Article Item

Sacroiliac Joint Pain: A Problem-Based Learning Discussion

Dec 14, 2022, 16:25 PM by Caroline Varlotta, MD, Gabriel Martinez Alvarez, MD, Adam Rupp, MD


A 62-year-old male without a significant past medical or surgical history presents to the ambulatory clinic complaining of low back pain. The pain has been present for roughly 3 weeks, and it started after a slip on the ice where he fell onto his buttock. He noted mild immediate pain but a gradual worsening since then. He went to an urgent care 1 week after the fall, and an X-ray at that time was negative for fracture. He denies a prior history of low back pain.

1. If the patient described above had pain originating from the sacroiliac joint (SIJ), what typical symptoms would you expect? What symptoms would lead you towards a different pain generator other than the SIJ?

Symptoms of SIJ pain1 include: 

  • Pain is usually immediately over the SIJ just inferior to the posterior superior iliac spine though it can be present in many other locations such as pain in the buttock, low back, leg, or groin.
  • The pain can possibly radiate into the groin or lower extremity though not past the knee.
  • Pain onset can be gradual or acute.
  • The quality of pain is typically described as aching or sharp but rarely described as burning, numbness, or tingling. 
  • Pain is largely influenced by positional changes.
  • There is often discomfort within associated muscles including the quadratus lumborum, erector spinae, gluteal, and piriformis muscles.

Symptoms that are less likely to be from the SIJ1 include:

  • Neuropathic quality
  • Radiation below the knee
  • Positive straight leg raise
  • Axial low back pain worsened with extension or facet loading
  • FABER test positive with pain into the groin
  • FADIR test positive with tender to palpation over piriformis
  • Present in a dermatomal pattern 
  • Tenderness to palpation over the proximal hamstring, coccyx, ischial spine.

Note: it is not uncommon for SIJ pain to present concomitantly with other pain pathologies as listed below.

Differential diagnosis: Seronegative spondyloarthropathies, femoro-acetabular pathologies, hamstring tendinopathy, piriformis syndrome, sacral stress fracture, pudendal neuropathy, Ischial bursitis, coccygodynia, lumbosacral referred pain (discogenic, arthropathy, arthritis, radiculopathy)2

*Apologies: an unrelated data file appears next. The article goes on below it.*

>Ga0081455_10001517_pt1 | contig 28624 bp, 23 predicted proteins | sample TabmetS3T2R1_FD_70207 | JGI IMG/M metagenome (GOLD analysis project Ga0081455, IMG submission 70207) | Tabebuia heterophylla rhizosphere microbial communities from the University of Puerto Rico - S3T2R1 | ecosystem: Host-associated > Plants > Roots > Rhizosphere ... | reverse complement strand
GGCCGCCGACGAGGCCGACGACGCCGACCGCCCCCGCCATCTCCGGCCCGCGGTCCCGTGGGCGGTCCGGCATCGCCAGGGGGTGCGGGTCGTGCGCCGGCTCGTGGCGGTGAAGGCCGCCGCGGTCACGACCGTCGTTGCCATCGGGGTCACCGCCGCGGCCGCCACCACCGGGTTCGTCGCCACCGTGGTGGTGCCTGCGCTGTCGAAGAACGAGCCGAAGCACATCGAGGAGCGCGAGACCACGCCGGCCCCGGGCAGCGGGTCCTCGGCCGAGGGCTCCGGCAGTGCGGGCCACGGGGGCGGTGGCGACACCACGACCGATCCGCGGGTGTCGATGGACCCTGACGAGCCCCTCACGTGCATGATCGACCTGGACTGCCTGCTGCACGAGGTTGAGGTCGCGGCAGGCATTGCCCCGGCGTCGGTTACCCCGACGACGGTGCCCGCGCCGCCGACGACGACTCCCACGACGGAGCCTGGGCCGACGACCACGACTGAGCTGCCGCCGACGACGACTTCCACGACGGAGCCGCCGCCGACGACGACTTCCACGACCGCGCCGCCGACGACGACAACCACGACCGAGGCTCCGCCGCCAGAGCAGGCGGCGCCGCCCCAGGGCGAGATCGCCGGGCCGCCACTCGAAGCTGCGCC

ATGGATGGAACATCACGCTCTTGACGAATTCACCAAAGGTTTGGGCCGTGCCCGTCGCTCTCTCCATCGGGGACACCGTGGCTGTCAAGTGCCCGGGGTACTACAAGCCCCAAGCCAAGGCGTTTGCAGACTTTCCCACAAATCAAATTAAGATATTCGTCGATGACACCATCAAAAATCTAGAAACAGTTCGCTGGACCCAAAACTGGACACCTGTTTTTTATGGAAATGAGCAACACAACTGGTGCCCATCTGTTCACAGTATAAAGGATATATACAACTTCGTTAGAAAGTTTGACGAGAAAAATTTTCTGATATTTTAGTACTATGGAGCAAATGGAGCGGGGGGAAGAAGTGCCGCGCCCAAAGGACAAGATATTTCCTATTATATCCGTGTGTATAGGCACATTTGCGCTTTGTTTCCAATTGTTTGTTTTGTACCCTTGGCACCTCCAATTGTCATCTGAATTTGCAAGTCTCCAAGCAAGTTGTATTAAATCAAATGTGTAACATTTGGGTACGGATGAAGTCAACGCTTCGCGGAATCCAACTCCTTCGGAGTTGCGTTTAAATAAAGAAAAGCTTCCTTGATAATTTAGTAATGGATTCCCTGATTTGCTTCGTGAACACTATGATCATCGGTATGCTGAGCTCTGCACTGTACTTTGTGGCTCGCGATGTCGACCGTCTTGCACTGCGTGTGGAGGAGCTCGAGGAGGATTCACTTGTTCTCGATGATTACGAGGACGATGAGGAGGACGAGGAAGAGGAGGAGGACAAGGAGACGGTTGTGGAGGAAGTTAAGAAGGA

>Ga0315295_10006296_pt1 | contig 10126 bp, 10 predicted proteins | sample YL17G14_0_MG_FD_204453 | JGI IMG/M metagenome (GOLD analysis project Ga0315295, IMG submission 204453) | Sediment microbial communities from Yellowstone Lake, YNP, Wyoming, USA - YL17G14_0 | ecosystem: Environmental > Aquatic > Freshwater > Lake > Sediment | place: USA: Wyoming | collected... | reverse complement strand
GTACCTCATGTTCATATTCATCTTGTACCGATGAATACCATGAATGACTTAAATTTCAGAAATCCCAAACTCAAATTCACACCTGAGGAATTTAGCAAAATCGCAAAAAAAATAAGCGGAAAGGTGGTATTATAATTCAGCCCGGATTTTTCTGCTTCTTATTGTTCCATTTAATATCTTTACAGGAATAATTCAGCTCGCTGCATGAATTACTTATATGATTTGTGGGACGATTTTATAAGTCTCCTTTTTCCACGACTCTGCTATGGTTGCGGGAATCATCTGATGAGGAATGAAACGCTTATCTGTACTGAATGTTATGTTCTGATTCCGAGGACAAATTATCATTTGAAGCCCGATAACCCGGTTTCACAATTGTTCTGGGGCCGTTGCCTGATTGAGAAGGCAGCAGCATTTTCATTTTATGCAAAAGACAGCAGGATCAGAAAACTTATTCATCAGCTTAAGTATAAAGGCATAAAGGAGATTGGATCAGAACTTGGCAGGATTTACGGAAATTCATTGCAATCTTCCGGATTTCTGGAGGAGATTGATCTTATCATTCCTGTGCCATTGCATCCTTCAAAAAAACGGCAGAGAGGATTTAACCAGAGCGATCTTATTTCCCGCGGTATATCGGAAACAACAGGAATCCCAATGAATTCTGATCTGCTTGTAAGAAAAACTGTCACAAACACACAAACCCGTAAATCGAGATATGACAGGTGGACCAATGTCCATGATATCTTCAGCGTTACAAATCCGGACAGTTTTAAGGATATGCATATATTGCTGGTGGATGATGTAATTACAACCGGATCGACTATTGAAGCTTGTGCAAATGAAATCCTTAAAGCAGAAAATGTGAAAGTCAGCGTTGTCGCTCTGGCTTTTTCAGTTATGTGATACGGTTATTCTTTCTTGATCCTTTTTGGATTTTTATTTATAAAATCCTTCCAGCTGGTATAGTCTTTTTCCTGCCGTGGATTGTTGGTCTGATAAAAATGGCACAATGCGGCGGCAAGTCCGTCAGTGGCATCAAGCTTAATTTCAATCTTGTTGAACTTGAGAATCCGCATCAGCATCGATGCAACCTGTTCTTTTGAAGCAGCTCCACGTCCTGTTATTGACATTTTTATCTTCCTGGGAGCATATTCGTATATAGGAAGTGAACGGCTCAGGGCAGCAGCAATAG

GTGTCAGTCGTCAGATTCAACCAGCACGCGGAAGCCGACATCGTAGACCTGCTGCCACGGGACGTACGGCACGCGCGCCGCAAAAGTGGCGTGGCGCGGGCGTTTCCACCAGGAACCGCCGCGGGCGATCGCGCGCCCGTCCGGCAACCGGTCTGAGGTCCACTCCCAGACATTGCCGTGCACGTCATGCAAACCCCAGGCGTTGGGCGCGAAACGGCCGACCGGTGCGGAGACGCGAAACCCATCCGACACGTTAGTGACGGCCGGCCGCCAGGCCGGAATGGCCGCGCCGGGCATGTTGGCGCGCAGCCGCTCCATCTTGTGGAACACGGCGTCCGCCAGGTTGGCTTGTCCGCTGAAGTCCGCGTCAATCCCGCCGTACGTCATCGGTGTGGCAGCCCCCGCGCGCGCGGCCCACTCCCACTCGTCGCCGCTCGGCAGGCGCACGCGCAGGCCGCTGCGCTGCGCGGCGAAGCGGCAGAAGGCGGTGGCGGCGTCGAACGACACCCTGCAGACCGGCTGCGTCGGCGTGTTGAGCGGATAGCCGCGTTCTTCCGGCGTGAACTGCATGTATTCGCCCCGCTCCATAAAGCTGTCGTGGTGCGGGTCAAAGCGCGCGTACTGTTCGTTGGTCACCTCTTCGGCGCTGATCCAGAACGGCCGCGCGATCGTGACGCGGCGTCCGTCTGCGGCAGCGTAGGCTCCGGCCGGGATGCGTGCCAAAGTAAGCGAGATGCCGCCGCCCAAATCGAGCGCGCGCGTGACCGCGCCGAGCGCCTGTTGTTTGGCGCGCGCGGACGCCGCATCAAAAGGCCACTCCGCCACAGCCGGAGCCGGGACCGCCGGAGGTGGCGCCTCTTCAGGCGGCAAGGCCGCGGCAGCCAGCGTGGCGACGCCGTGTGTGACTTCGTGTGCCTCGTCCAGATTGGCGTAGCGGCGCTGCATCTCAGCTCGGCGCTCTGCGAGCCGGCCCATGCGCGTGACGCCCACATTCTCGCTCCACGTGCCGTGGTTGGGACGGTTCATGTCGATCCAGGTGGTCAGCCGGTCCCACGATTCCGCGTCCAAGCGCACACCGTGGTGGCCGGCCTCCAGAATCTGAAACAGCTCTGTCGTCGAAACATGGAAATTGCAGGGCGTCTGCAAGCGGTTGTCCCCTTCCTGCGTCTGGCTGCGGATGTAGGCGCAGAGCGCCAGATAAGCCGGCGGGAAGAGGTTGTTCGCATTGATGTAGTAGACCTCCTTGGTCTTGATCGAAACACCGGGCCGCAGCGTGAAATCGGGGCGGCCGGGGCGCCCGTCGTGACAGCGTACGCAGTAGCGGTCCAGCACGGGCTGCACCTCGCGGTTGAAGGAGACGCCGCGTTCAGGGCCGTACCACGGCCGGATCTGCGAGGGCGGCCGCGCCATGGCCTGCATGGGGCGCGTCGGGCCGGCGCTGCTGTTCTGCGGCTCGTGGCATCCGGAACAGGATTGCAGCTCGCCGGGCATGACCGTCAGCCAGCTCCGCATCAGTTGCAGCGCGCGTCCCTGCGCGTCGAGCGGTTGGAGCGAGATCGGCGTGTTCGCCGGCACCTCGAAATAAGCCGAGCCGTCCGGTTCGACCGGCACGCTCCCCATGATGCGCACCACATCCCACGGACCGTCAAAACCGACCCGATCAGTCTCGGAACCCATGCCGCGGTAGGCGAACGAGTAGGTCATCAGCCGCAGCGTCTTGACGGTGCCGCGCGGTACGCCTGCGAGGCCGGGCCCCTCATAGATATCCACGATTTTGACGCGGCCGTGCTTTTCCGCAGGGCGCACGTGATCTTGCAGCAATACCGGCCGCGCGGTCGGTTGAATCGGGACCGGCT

2. What proportion of patients have low back pain caused by sacroiliitis?

A. 5%-20%
B. 15%-30%
C. 20%-35%
D. 25%-40%

B. It has been shown that sacroiliitis accounts for roughly 15%-30% of patients with low back pain, making it a very important etiology to rule in or out when evaluating a patient.3

3. The patient above asks what the cause of his SIJ pain is. What are the typical etiologies of SIJ pain?

SIJ pain is caused by a specific inciting event in approximately 40%-50% of cases. This includes falls (such as in this case), motor vehicle accidents, pregnancy, and spinal fusion. Pregnancy is associated with SIJ pain because of anterior weight gain, compensatory postural changes, and hormone induced relaxation of pelvic ligaments. Leg length discrepancy is another common etiology of SIJ pain due to asymmetric distribution of pressure across the SIJ as forces are increased on the longer leg. Repetitive stress may also cause SIJ pain.4,5

SIJ pain is usually divided into intraarticular and extraarticular etiologies. Intraarticular etiologies include arthritis (osteoarthritis, rheumatoid arthritis), spondyloarthropathy, and infection. Extraarticular causes include ligamentous injury, myofascial pain, enthesopathy, and pregnancy. Trauma and cystic disease may fall into either category. Patients with intraarticular causes of SIJ pain are more likely to be elderly with insidious onset of pain in bilateral SIJ and evidence of joint disease on imaging. Extraarticular pathology is more likely to be demonstrated in younger individuals who report a specific inciting event leading to unilateral pain.4,5